Supervisor – monitor and develop

As a supervisor, you play a key role in how your employees experience their work and workplace. Talk to your employees, collect feedback from them and develop your activities together with them.

Discuss and collect feedback

Keep abreast of how your employees are doing, their thoughts and feelings. The best way to do that is to talk to them. Regularly and in a peaceful setting, one-on-one, preferably once a week or every two weeks. Agree on the frequency of the discussions together with the employee. Development discussions or performance reviews, which you are likely to hold once or twice a year, are a good addition to these day-to-day conversations. However, they should not be the only occasions when you talk one-on-one with your employees.

Agree with your employees on what these everyday discussions at your workplace should be like. You can discuss matters that seem relevant to your employee, or you can agree on the topics to be covered beforehand and prepare for the discussions. If your employee draws up an agenda for the discussion and sends it to you beforehand, you can both prepare for the discussion. That allows for efficient discussion and ensures that your employee gets what they need from you.

Develop a positive workplace culture

Also hold discussions with your whole team. Address together the issues raised and the results of your workplace’s personnel survey, if available. Take time to think about how you will develop specific areas. Ask your employees for feedback on your leadership. Also ask them to contribute ideas and suggestions for developing their work and your shared ways of working. That enables you to help them even better.

By having a dialogue, you build a workplace culture in which supervisors’ genuine interest in employees’ work, thoughts and feelings is part of everyday life.

Develop psychological safety

Psychological safety means your employees’ perceptions and beliefs regarding what will happen if they make a suggestion, voice their opinions, show weakness or vulnerability or ask “stupid” questions. When your

experience psychological safety, they feel comfortable experimenting, asking questions and making suggestions without the fear of being humiliated or embarrassed. A shared sense that everyone’s opinion is valued is a good hallmark of psychological safety.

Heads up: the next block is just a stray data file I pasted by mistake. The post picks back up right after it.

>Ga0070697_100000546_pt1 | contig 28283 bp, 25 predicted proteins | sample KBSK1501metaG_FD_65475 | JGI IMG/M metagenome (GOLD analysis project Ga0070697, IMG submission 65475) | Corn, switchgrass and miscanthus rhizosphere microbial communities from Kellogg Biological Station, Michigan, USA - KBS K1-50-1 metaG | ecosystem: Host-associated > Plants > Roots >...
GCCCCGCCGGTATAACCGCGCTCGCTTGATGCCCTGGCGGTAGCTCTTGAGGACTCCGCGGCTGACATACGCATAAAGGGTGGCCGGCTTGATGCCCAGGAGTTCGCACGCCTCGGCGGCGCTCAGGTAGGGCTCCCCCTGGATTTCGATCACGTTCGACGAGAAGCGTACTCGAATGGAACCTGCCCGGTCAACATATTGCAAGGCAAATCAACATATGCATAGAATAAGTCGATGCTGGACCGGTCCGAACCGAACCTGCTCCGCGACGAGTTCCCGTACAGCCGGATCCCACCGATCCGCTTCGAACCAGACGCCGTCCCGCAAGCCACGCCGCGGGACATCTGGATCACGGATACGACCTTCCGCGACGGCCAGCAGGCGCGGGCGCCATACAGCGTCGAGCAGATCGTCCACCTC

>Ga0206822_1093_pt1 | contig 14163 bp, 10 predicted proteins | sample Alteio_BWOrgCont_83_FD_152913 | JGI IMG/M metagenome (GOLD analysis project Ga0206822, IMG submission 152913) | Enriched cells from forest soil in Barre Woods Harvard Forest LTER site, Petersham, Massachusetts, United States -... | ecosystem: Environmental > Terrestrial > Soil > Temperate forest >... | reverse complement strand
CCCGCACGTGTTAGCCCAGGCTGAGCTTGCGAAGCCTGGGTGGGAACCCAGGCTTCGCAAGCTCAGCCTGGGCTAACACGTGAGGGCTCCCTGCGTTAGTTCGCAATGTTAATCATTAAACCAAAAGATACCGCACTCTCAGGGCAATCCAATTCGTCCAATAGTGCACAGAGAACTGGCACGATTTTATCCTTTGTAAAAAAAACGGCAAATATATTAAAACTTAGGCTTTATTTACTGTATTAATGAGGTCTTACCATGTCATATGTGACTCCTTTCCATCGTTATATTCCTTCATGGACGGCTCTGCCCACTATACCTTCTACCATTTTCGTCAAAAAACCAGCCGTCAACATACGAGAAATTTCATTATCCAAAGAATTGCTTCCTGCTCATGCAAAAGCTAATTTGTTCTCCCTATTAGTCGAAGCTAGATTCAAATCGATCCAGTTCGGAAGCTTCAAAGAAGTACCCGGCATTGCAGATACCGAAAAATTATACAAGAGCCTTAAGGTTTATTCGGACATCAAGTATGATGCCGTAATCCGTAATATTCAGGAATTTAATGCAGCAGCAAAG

The following seven questions will help you assess the level of your workplace’s psychological safety:

  1. Are we comfortable taking risks when interacting with one another?
  2. Is it easy for us to talk about difficult topics and issues?
  3. Can every one of us make our voice heard?
  4. Is it easy for us to ask for help from one another?
  5. Do we understand that people make mistakes and do we support a person who has made a mistake?
  6. Do we embrace diversity?
  7. Do we value and respect each other’s work?

Discuss these considerations actively with your employees. Also consider how your own behaviour reflects them, and be a good example. By leading by example you can have a significant impact on interaction and well-being at your workplace and promote your employees’ mental health.

Also look after yourself and develop your competences

Being a supervisor is a specific role at work. It involves tasks that you find meaningful and easy, and tasks that you may find difficult or that you would rather not do, especially if you are a new supervisor or have not been trained in your role as a leader. 

Luckily, leadership, interaction, listening, caring and taking other people into consideration are skills that can be acquired and improved. Develop your competences, train and dive into the various areas of supervisory work. Ask your employees for feedback on your leadership. Gradually, you will notice that you have made progress in all areas, both the ones you thought were difficult and the ones you thought you already mastered. Your work as a leader will get easier and you will feel that you are succeeding at it.

Talk to other people and look after yourself

You are not alone with your leadership and supervisory issues. Your work will get easier if you talk to other supervisors or external coaches about it. You will realise that most supervisors are battling with the same issues, questions and problems. You can support and guide one another by listening to each others’ concerns and sharing good practices.

It is important that you treat yourself with the same care and respect as you treat your employees. The example you show has a decisive impact on creating a good workplace culture at your workplace. If you do not allow yourself to have the same thoughts and feelings as your employees, you are sending them a conflicting message.